The path to justice for Danbury Housing Authority Workers: Steve Curran’s Legacy

After a protracted fight over four years, Danbury Housing Authority workers (AFSCME Local 1303-402) have made progress in their fight for justice. With a labor board decision ordering negotiations to implement a proper salary schedule, Danbury Housing Authority workers finally have the opportunity to negotiate equal pay for equal work. Notably, this was the final case argued by Council 4 Service Representative Steve Curran, who passed away last year in the midst of labor board hearings for this case. Council 4 Staff Representative Attorney Gary Brochu was able to see the case through this year, completing Curran’s legacy at Council 4.

When Local 1303-402’s last five-year contract was signed in 2019, eight Case Coordinators in the bargaining unit had no salary schedule, resulting in lower pay for certain Housing Authority workers. Because of this, the parties had agreed to a clause in the contract to set up a joint committee to perform a salary study, with the requirement of immediately implementing a wage range for the Case Coordinators.

The study conducted by an outside consultant showed that Danbury Housing Authority Case Coordinators had the lowest wages of peer housing authorities. Management refused to honor the study’s conclusions, delayed negotiating wage ranges, and claimed that they had no duty to negotiate. Among other defenses, they claimed the study was incomplete, despite having already submitted an affidavit stating that the study was completed. Thus, Curran filed a demand for arbitration to attempt to force management to come to the table.

When management refused to arbitrate during the COVID pandemic, Curran filed a labor board complaint on the basis of management not negotiating in good faith and brought in Staff Representative Attorney Brochu onto the case. 

“Steve worked very hard for his locals. He sensed right off the bat that his members were being pushed around,” said Brochu. “It’s a local of only less than 30 employees, and management decided they could bully these workers.”

Labor board hearings took place over the course of 2022 as Council 4 staff and members persisted through management’s various bad faith tactics, including claiming that they had no obligation to negotiate, that the workers had no right to arbitration, and worst of all, levying personal attacks on Curran during the hearings – even after he passed away.

Taking up Curran’s mantle, Brochu pressed on through nine months of back and forth with management in seven labor board hearings, presenting over 70 exhibits of evidence, as well as filing a meticulously researched and written post-hearing brief. During this process, the Union also filed and successfully argued a grievance that resulted in compensation for workers’ attending the labor board hearings.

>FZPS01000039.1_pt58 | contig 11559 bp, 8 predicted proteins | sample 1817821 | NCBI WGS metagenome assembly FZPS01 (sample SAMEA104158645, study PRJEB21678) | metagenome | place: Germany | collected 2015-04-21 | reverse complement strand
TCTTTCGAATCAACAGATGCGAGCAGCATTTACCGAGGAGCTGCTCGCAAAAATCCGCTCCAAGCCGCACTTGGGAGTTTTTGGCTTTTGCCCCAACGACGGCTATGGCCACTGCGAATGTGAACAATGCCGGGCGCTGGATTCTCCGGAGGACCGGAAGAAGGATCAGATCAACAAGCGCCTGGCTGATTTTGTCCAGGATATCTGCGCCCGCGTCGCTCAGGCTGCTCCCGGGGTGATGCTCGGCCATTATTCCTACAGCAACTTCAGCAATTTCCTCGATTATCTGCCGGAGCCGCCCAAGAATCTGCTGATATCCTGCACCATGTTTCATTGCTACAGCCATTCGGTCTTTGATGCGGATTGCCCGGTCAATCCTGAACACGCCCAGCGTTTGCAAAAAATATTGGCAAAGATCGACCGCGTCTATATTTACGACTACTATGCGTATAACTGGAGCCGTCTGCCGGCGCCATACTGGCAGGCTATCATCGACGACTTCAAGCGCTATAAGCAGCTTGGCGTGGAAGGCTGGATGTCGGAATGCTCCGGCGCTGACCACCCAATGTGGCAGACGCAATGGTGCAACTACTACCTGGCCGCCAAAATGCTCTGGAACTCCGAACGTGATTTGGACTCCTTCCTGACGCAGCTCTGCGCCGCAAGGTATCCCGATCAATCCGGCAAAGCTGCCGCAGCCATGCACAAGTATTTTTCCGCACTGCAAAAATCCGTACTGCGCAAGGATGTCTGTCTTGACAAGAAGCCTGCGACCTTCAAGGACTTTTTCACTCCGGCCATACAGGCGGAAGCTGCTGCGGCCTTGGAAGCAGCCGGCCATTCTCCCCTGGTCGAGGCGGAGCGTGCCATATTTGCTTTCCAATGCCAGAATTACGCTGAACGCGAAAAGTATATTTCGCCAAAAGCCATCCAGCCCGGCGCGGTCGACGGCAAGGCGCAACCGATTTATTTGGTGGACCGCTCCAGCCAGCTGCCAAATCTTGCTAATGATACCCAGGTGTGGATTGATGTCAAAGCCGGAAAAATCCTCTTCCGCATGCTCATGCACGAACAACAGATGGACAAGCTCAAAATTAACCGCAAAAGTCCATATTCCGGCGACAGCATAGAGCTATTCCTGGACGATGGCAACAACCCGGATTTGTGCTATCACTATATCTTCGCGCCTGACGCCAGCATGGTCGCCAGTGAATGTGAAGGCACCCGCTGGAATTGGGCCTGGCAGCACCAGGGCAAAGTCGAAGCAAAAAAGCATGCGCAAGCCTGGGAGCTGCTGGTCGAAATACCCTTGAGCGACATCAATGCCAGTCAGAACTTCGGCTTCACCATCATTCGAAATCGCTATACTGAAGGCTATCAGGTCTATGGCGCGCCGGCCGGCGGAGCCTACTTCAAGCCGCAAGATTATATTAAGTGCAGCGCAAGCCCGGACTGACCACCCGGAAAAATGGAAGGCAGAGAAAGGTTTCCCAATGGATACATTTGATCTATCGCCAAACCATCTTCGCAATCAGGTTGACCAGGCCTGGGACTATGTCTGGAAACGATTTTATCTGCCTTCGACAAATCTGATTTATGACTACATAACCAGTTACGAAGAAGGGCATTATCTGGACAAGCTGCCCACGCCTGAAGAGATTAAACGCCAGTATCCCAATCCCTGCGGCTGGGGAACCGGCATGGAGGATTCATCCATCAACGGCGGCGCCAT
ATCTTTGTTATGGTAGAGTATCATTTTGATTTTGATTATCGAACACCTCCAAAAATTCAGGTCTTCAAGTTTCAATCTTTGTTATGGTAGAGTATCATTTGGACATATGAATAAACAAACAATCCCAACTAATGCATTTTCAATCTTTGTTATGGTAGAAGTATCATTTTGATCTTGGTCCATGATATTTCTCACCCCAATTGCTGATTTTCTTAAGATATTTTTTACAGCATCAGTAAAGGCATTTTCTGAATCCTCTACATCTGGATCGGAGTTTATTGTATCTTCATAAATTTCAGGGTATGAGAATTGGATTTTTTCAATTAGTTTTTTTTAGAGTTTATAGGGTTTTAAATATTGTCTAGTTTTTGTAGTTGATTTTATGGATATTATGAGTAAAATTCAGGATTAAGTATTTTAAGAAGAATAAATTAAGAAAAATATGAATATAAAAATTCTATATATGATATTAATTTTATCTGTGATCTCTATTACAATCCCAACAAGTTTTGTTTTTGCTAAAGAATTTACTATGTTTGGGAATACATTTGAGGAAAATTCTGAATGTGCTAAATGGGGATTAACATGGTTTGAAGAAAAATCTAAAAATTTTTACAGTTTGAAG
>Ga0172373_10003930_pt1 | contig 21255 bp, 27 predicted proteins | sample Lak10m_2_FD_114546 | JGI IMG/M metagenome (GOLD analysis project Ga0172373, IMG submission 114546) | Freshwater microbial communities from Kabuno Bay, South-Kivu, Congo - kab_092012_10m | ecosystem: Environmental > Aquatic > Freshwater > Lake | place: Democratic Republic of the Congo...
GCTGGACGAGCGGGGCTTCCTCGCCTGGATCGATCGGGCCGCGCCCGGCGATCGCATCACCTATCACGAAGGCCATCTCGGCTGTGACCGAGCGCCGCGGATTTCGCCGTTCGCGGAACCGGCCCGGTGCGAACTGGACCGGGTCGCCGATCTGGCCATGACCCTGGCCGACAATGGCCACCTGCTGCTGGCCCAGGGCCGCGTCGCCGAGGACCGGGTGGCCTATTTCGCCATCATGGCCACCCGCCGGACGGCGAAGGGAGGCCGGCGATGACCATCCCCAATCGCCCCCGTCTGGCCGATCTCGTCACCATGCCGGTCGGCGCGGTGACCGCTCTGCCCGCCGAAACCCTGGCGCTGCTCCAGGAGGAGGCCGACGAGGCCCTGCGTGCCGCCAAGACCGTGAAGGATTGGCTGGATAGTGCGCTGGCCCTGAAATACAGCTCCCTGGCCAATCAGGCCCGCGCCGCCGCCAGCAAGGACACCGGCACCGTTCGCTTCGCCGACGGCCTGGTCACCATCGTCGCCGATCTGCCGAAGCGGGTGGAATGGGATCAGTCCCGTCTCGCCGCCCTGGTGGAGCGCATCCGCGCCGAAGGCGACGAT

In August this year, the labor board rendered a near-unprecedented decision: not only was management found to be negotiating in bad faith, management was also found to have repudiated the contract. This charge is a significantly more severe than breaching the contract, and is reserved only for when a party is proven to have been unwilling to fulfill the contract at all. Finding management’s arguments to be wholly frivolous and implausible, the board ruled that the Housing Authority cease and desist from refusing to bargain in good faith with the Union in midterm negotiations for a wage range for Case Coordinators, and to compensate Council 4 for all attorney’s fees and costs for arguing this case. 

“This decision really shows how frivolous and baseless their arguments were,” said Brochu. “Steve would have been over the moon with this victory, and I am proud to have done his case justice,” he added. “This case is a reminder that it’s not enough to negotiate a contract – workers and their union must stand up to enforce it.”

Members agreed that this victory was a significant step on the path to improving their working conditions.

Local 1303-402 Danbury Housing Authority workers (L-R): Kathiria Alba, President; Smirna Sha, Alice Palanzo, Esther Reyes, Pia Cole, Maria DeSousa, Merari Matos.

Local 1303-402 Danbury Housing Authority workers (L-R): Kathiria Alba, President; Smirna Sha, Alice Palanzo, Esther Reyes, Pia Cole, Maria DeSousa, Merari Matos. Palanzo and Cole left the Housing Authority earlier this year.

“It was exciting when we found out that we won. We are paid less than other positions, despite doing more work. I just think we deserve a raise,” said Merari Matos, case coordinator and Local 1303-402 member. 

“It’s just not right,” added Maria Desousa, fellow case coordinator and Local 1303-402 member. “Who’s going to come work here at just $18.78 an hour, when temp agencies are out there paying $20 an hour?”

While this battle was won, the war is not over. Danbury Housing Authority case coordinators still need to actually negotiate the wage schedule, which has continued to be a challenge.

“As case coordinators, unlike most Section 8 workers, we take the file from A-Z – we do the orientations, liaise with counselors and landlords,” said Kathiria Alba, President of Local 1303-42 and case coordinator. “It’s been an uphill battle, and this fight has really worn down our morale. But once we found out that we won the labor board case, it was elating. We proved that we deserved to be acknowledged and that our labor has value.”

Local 1303-402 members will continue to work hard with Council 4 staff to see the labor board decision to fruition, and to make sure that the initial spirit of what Steve Curran set out to do is fully realized.